Environmentalism is an all-consuming ideology. It postulates that a) the Earth is in danger and b) to save the Earth all of us (save Al Gore whose priestly status absolves him from acts of sacrifice) need to dramatically reduce our “footprint”. No aspect of our lives is too small because a) the planetary emergency and b) think globally, act locally because changes made by the masses on the personal level will affect the shared planet. Act microlocally, I’d say, because true believers are to continuously alter mundane, inconsequential routines. In reality it doesn’t matter, for instance, if one prefers plastic or paper grocery bags; in fact, plastic was encouraged 20 years ago, but today the same plastic bags are banned in California.
Young children are hugely susceptible to environmentalist propaganda, not because they understand ecology, but because it’s easy to coerce them into politically correct routines. Ask an unindoctrinated adult to recycle, and he’ll demand a proof that it’s a legit exercise, but children like rules, routines and they like to sort. They learn by doing; to them separating garbage is a game. Reward them with a sticker of smiling Gaia (wait, is that conspicuous consumption?) and they’ll squeal with excitement. They are conformists, too, so count on them to bully each other into compliance. As time goes by, layer on propaganda.
On-the-fence parents can be approached through kids. As students are taught environmentalist routines, they quickly begin to insist on implementing them at home. Schools act as if the habits they import on pupils are grounded in universally accepted truths, but they merely reflect the opinions of educators. Our family only recycles in as much as the behavior is mandated by the local government through manipulating the size and price of the garbage bins. I’d rather have school focus on teaching basic good manners than recycling. If our local schools accommodate (and celebrate) lesbian parenting, surely they can accommodate families with diverse traditions of garbage disposal. But they don’t. Our kids are a bit suspicious when I teach them something other than the received truths of public education, but they’ll come around. This is nothing compare to how I grew up.
So que in Darleen Click’s post about a San Francisco mom and her uberannoying teenage son:
I can do nothing right in my teenage son’s eyes. He grills me about the distance traveled of each piece of fruit and every vegetable I purchase. He interrogates me about the provenance of all the meat, poultry, and fish I serve. He questions my every move—from how I choose a car (why not electric?) and a couch (why synthetic fill?) to how I tend the garden (why waste water on flowers?)—an unremitting interrogation of my impact on our desecrated environment. While other parents hide alcohol and pharmaceuticals from their teens, I hide plastic containers and paper towels.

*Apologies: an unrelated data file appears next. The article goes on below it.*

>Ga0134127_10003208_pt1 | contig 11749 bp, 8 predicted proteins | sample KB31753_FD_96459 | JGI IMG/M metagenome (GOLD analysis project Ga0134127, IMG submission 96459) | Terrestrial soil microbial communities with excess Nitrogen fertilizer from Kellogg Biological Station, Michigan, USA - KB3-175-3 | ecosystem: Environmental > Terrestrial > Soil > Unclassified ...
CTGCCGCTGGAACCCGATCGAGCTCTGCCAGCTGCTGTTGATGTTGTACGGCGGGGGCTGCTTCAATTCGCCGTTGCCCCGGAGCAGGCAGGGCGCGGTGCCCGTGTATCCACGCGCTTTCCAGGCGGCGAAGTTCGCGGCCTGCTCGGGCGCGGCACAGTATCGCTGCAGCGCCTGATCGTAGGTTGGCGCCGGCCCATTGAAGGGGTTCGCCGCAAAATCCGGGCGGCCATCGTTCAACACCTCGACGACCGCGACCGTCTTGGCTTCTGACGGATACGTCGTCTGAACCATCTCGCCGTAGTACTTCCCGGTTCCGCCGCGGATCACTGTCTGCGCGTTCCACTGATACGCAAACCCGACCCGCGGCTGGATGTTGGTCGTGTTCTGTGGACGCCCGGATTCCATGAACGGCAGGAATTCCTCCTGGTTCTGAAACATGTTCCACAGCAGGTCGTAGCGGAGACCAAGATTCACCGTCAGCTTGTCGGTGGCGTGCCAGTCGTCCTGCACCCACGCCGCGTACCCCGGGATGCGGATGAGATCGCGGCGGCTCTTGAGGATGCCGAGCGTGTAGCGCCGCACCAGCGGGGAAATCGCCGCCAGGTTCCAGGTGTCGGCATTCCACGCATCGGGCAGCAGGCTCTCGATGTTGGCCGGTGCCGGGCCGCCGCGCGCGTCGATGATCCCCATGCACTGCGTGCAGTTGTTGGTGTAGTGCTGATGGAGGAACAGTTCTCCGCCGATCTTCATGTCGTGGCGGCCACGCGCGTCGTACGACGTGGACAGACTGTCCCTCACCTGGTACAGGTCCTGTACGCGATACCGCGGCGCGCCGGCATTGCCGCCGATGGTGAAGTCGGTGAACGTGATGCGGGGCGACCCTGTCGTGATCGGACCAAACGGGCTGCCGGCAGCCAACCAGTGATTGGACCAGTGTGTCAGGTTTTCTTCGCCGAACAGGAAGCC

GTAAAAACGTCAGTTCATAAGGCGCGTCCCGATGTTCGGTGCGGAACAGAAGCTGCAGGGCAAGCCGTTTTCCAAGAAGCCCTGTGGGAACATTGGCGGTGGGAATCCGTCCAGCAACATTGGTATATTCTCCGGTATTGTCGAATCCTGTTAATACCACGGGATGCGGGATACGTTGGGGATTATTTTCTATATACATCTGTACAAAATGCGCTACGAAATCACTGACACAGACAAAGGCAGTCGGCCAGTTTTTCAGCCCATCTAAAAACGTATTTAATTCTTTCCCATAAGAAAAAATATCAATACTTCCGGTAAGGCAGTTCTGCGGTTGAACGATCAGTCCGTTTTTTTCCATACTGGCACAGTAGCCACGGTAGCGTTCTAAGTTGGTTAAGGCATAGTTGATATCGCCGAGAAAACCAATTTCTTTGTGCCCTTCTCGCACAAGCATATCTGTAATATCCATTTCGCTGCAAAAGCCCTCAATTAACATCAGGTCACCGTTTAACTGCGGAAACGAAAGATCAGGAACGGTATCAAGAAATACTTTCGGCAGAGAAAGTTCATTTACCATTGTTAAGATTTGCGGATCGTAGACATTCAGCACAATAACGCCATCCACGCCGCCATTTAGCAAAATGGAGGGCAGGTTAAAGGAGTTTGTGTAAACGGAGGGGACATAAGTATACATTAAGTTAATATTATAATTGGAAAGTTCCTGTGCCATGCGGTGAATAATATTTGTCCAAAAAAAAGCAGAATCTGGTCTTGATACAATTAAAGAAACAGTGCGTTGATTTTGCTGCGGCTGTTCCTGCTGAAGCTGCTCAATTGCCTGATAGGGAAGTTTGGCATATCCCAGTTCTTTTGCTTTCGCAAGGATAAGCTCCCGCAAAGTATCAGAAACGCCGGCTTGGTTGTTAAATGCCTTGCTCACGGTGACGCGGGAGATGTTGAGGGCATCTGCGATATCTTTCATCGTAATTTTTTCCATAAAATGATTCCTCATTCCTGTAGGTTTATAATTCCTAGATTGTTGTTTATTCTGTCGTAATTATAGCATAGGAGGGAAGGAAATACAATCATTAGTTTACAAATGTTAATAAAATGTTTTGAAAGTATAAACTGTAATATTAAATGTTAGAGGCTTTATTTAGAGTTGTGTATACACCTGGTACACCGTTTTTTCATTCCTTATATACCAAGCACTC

And so on. Why do I feel like I know these two?
Click makes an excellent point about the boy’s upbringing:
Where is dad? Or grandpa?
Where was the required influence of an adult man who would have pulled this little asswipe aside and told him to knock-off the totalitarian nonsense or get knocked into next week — “Don’t ever, ever let me catch you treating your mom this way again.”
No, really, where is the dad? Did he entrust the boy’s moral education to school in which the boy get a big chunk of enviro-garbage that fills his head? And why do the parents assume that they can control their son’s environmentalist fervor to the extent that it fits with the habits of their household?
In mom’s view the son is merely a puritan — basically on the right track, only his zeal is taking him a bit too far. But in reality, she is a hypocrite because if she believes that there is a planetary emergency then no aspect of her lifestyle should remain unchanged in an effort to reduce her impact on the Earth. She is the one who taught her son to “care a whole awful lot”, and yet she also insists on eating the polluting beef. The two cannot be logically reconciled. Environmentalism has no measure.
I can’t say I’m not concerned about the Earth, but the way I’m concerned about the Earth, I’m concerned about the Iranian nukes. Or the 3rd world migrants flooding into the 1st world countries, many of them nuclear powers — not hard to think up the scenario in which Islamo-savages gain control of the French or the British nukes. But whether or not my paper plates are recyclable, compostable or reusable? Please, I’m just going to toss them.
And for the kids I have the following question: If grown ups, politicians especially, insist that you make environmental considerations central to your lifestyle, but they themselves don’t seem to act as if the planet is on an irreversible path to extinction, why do they insist that you spend time of your life thinking about the minutia? Could it be because they don’t want you to spend your time thinking about something else?